It's great that you are trying! Trying and fouling it up is the only way to learn. Keep in mind that everyone is an "dummy" when doing something for the first time. Keep at it and you will get better. Meanwhile, if your husband keeps laughing at you, make him sleep on the couch. Meanwhile, always wear your safety glasses. Eyes are hard to fix, and even harder to replace!

This is my first completed project. I just made one bench to sit on my pool deck, so it is out of pressure treated lumber. It came out great!! The plans were super easy to follow - all thanks to Ana! I had the same problem as mollymadd that I put screws and the wood wasn't there. I will have to do a better job of measuring. I also think a chalk line would help to keep the screws straight. I'm using solid stain on this, so it won't matter that much for me. Thanks again Ana!!

I cannot believe I've never seen your site until now. Amazingly well done.

One question about this particular plan: what length boards are the 1x3 and 1x4's? You specify 4 of them, but not their length. Have I missed that somewhere? Thanks!

I have a question: How well does the junction between the seat slats and the side pieces hold up? Where the ends of the slats butt up against the sides, I can't see that they are actually attached to each other, just sort of floating next to each other. How does that hold up to warping, expansion/contraction, etc? Is this a potential splinter place? Should I get some small screws and pocket screw the slats to the side pieces? I expect it's pretty stiff since they meet midway between the two lower skirt pieces, but is that enough?

Just finished building this!! Great project! I love it out on my front porch--just need to sew a few pillows to go at the back of it! Thanks for a great pattern! The only trouble I had was attaching the seat slats in the right spot--the directions were a little confusing because it said to mark 1" on the main directions but on the bigger diagram it said 1 3/4"--but i could have been reading it completely wrong--I don't know!

My husband and I (mostly my husband) just finished building two of these benches. Love them. But we couldn't find treated 1x3's and we live in an area where there are estimated to be 6 swarms of termites per acre. We've found two swarms on our little bit of land in the last year (luckily not on our home! Keep your termite bonds up to date!) so we had no desire to put wood outside that wasn't pre treated (just in case we missed a spot sealing it).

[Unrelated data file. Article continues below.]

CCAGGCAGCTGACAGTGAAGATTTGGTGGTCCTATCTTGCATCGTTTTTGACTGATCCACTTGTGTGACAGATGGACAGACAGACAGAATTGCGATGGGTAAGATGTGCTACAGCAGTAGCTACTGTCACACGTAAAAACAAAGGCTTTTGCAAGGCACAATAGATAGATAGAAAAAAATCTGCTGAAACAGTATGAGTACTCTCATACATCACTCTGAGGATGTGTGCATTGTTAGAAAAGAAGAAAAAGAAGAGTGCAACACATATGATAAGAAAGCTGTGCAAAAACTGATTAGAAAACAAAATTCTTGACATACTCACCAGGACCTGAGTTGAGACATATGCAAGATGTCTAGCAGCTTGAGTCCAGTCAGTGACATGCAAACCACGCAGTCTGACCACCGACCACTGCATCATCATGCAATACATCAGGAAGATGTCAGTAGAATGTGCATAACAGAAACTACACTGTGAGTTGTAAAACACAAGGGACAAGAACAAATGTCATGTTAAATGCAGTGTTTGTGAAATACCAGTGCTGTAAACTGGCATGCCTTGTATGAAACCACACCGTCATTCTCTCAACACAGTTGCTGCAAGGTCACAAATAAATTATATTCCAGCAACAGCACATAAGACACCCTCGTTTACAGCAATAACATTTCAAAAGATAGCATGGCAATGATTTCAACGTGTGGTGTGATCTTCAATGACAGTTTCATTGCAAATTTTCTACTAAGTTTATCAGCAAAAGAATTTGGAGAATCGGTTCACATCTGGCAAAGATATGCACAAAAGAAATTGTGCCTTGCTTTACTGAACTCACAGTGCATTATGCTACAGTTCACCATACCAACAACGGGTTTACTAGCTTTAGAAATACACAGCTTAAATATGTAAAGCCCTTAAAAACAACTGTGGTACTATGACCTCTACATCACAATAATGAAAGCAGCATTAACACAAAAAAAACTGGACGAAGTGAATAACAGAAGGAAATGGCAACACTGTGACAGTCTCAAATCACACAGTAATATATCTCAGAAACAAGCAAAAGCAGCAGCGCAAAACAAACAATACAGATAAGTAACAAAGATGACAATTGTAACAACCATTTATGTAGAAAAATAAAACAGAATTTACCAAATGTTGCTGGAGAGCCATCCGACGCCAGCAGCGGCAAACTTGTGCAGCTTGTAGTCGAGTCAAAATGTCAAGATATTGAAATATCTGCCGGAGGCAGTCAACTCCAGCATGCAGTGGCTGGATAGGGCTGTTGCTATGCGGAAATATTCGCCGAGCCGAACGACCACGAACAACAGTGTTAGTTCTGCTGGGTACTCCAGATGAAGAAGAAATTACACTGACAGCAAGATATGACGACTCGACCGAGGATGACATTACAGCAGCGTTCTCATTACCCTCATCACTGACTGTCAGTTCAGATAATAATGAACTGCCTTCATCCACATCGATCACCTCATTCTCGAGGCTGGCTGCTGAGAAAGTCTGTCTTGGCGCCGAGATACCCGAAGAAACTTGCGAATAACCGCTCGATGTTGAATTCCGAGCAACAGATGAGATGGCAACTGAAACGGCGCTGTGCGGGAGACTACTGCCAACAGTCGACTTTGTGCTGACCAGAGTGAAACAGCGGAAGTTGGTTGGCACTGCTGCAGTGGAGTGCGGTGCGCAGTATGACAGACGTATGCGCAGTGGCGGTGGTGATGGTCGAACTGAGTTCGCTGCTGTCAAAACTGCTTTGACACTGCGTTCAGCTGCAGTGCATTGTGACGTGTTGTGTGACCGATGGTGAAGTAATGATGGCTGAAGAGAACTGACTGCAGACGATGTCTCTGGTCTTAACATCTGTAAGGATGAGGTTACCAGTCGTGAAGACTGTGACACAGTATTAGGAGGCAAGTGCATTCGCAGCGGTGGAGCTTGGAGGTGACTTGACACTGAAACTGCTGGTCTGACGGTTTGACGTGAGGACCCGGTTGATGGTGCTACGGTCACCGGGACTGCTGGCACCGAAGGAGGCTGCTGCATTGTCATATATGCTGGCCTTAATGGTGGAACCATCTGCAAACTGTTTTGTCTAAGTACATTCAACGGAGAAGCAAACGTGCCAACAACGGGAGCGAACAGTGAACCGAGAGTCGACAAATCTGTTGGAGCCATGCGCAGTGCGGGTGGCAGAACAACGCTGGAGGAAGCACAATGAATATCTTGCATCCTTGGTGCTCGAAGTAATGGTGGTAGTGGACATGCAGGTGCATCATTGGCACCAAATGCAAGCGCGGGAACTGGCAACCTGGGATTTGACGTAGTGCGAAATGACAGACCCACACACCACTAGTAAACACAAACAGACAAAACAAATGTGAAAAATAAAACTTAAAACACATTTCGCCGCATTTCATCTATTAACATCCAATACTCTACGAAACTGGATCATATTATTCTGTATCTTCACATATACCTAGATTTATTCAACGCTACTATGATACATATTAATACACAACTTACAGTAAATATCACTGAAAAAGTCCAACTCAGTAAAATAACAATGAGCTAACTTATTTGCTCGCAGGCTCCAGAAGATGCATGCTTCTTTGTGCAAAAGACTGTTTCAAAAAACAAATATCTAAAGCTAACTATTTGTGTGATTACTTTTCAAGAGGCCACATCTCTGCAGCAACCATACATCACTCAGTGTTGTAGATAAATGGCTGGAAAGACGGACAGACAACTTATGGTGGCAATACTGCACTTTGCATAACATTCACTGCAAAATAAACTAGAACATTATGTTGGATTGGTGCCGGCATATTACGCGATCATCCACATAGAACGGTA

All of that said...using only 1x4's we had no problems.

Great plan and easy to understand. Can't wait to build our next project.

Thank you!

Hi Ana, I have been wanting something like this for our outdoor patio for a while now, so we are going to have a go at building two of these benches.
Thanks for the plans, lots of inspiration here.

Hi All,

I am SO excited to get started on this patio set. I have a question about the legs. Some pictures show 2 pieces of wood for each leg that make a corner, but the plans show just 1 piece. Is there a reason? Is just 1 price for each leg not as sturdy? We are a fairly stocky family and I want to make sure the bench will hold up. 

After looking at outdoor furniture to replace our old set and getting sticker shock. I am so happy this site shows us how to make great looking stuff! Now to get started on this and the table....then BBQ time!

For this you probably want some variety of outdoor deck stain or paint. The number of coats will depend on how dark you want it and manufacturer recommendations.

the slats are screwed from underneath right? i'm building it right now and don't see the screws on the top of the bench

Love this site! Quick question... do you feel the 1x4 legs offer enough weight support if the people sitting down are larger? I was thinking about either lengthening the frame to accommodate 2x4 legs or even a 4x4 with a square notched out for the frame to sit in. I also wonder about the 2x2 on the stackable chairs. I just don't know enough about weight loads and wouldn't want it to break on anyone.

I just got about 3/4 of the way through finishing this project, sat on it, and the legs immediately tore off ripping some of the wood to shreds after I shifted my weight on it a little (and I'm not that heavy).
I see in some of the photos people have "doubled up" on the legs, squaring them off on both sides of each corner instead of just one - looks like that's probably the way to go if you don't want this collapsing on you.
I'm hoping mine didn't get tore up so badly that it can't be salvaged, but we'll see.

There are tricks to attaching legs with screws. You need to use regular wood screws to do it, #8 at minimum, #10 or #12 would be ideal. Drywall or deck screws will fail exactly as you described.

You also need to pre-drill and countersink the holes. It is easy with the counter-sinks to be deluded into thinking that the drill bit provided is sufficient for your pre-drilling. That is definitely untrue. The hole you drill for the shaft should be as big around as the shaft of the screw, minus the depth of the threads.

The joint also needs to be extremely tight. There can't be any wiggle room or visible gaps, or it will fail.

These are all lessons learned from hard experience.

one thing I found when I first sat on it was that the slats bowed down while the sides of the bench top did not. I fixed this by screwing the inside and outside boards of the frame (the blue and green boards in the first construction picture above) together.